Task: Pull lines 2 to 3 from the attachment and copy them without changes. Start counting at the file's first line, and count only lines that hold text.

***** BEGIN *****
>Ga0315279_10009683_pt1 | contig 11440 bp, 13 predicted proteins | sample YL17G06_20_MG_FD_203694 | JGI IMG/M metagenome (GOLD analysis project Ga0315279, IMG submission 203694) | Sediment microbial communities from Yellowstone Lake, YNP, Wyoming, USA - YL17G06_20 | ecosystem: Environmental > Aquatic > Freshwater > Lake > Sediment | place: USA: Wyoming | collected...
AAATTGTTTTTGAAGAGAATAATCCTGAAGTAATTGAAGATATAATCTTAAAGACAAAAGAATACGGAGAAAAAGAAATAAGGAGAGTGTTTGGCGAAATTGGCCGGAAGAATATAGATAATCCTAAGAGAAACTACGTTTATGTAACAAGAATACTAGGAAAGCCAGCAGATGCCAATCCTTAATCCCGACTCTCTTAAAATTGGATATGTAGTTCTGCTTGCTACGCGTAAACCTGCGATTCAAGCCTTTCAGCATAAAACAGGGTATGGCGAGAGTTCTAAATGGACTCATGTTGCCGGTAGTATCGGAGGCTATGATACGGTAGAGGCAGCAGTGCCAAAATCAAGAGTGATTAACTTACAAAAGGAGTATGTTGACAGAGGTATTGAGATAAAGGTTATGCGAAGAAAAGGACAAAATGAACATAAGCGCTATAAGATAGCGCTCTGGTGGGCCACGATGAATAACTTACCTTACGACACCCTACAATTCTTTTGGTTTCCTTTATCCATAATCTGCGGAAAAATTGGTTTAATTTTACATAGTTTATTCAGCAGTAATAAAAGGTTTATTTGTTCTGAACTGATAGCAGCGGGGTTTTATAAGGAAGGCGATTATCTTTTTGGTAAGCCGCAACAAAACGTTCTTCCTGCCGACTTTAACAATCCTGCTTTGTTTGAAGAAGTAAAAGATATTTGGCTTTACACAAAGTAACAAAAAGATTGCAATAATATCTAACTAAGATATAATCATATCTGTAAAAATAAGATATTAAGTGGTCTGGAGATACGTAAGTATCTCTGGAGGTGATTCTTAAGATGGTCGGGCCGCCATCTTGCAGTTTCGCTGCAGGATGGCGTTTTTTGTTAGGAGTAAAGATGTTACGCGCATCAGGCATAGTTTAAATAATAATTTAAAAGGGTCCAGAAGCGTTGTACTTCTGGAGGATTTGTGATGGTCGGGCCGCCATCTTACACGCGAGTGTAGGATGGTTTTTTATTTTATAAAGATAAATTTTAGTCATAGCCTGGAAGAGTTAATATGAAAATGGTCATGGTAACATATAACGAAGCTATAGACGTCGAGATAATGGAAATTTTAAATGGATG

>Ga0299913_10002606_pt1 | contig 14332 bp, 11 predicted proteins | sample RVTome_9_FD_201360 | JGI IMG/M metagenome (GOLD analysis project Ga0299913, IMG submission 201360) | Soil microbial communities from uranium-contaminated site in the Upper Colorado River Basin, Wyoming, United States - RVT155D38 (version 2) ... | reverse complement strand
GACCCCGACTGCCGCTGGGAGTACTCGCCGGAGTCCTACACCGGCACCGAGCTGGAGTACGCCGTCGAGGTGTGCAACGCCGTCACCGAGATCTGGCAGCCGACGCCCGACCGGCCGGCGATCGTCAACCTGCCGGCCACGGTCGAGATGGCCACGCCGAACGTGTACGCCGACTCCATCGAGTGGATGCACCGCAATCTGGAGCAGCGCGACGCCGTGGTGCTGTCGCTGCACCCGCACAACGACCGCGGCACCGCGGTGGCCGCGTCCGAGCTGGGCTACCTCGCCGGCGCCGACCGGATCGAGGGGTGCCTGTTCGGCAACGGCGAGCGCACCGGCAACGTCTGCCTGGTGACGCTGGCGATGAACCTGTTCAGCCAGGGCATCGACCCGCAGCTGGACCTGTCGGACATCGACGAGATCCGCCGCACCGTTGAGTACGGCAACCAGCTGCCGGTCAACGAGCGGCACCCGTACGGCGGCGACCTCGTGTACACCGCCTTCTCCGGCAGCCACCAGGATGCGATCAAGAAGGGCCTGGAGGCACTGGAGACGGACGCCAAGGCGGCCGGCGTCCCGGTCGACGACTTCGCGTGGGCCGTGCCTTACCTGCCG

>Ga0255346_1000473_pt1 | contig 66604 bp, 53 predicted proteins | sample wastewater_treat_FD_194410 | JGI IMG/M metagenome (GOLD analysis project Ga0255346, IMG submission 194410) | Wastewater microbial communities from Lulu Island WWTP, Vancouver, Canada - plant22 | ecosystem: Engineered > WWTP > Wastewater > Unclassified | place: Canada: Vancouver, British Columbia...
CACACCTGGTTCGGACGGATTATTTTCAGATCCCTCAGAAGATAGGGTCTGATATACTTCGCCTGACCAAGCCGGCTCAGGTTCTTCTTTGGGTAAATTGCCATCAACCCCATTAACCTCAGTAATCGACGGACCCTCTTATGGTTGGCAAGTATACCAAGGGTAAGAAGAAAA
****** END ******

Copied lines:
AAATTGTTTTTGAAGAGAATAATCCTGAAGTAATTGAAGATATAATCTTAAAGACAAAAGAATACGGAGAAAAAGAAATAAGGAGAGTGTTTGGCGAAATTGGCCGGAAGAATATAGATAATCCTAAGAGAAACTACGTTTATGTAACAAGAATACTAGGAAAGCCAGCAGATGCCAATCCTTAATCCCGACTCTCTTAAAATTGGATATGTAGTTCTGCTTGCTACGCGTAAACCTGCGATTCAAGCCTTTCAGCATAAAACAGGGTATGGCGAGAGTTCTAAATGGACTCATGTTGCCGGTAGTATCGGAGGCTATGATACGGTAGAGGCAGCAGTGCCAAAATCAAGAGTGATTAACTTACAAAAGGAGTATGTTGACAGAGGTATTGAGATAAAGGTTATGCGAAGAAAAGGACAAAATGAACATAAGCGCTATAAGATAGCGCTCTGGTGGGCCACGATGAATAACTTACCTTACGACACCCTACAATTCTTTTGGTTTCCTTTATCCATAATCTGCGGAAAAATTGGTTTAATTTTACATAGTTTATTCAGCAGTAATAAAAGGTTTATTTGTTCTGAACTGATAGCAGCGGGGTTTTATAAGGAAGGCGATTATCTTTTTGGTAAGCCGCAACAAAACGTTCTTCCTGCCGACTTTAACAATCCTGCTTTGTTTGAAGAAGTAAAAGATATTTGGCTTTACACAAAGTAACAAAAAGATTGCAATAATATCTAACTAAGATATAATCATATCTGTAAAAATAAGATATTAAGTGGTCTGGAGATACGTAAGTATCTCTGGAGGTGATTCTTAAGATGGTCGGGCCGCCATCTTGCAGTTTCGCTGCAGGATGGCGTTTTTTGTTAGGAGTAAAGATGTTACGCGCATCAGGCATAGTTTAAATAATAATTTAAAAGGGTCCAGAAGCGTTGTACTTCTGGAGGATTTGTGATGGTCGGGCCGCCATCTTACACGCGAGTGTAGGATGGTTTTTTATTTTATAAAGATAAATTTTAGTCATAGCCTGGAAGAGTTAATATGAAAATGGTCATGGTAACATATAACGAAGCTATAGACGTCGAGATAATGGAAATTTTAAATGGATG

>Ga0299913_10002606_pt1 | contig 14332 bp, 11 predicted proteins | sample RVTome_9_FD_201360 | JGI IMG/M metagenome (GOLD analysis project Ga0299913, IMG submission 201360) | Soil microbial communities from uranium-contaminated site in the Upper Colorado River Basin, Wyoming, United States - RVT155D38 (version 2) ... | reverse complement strand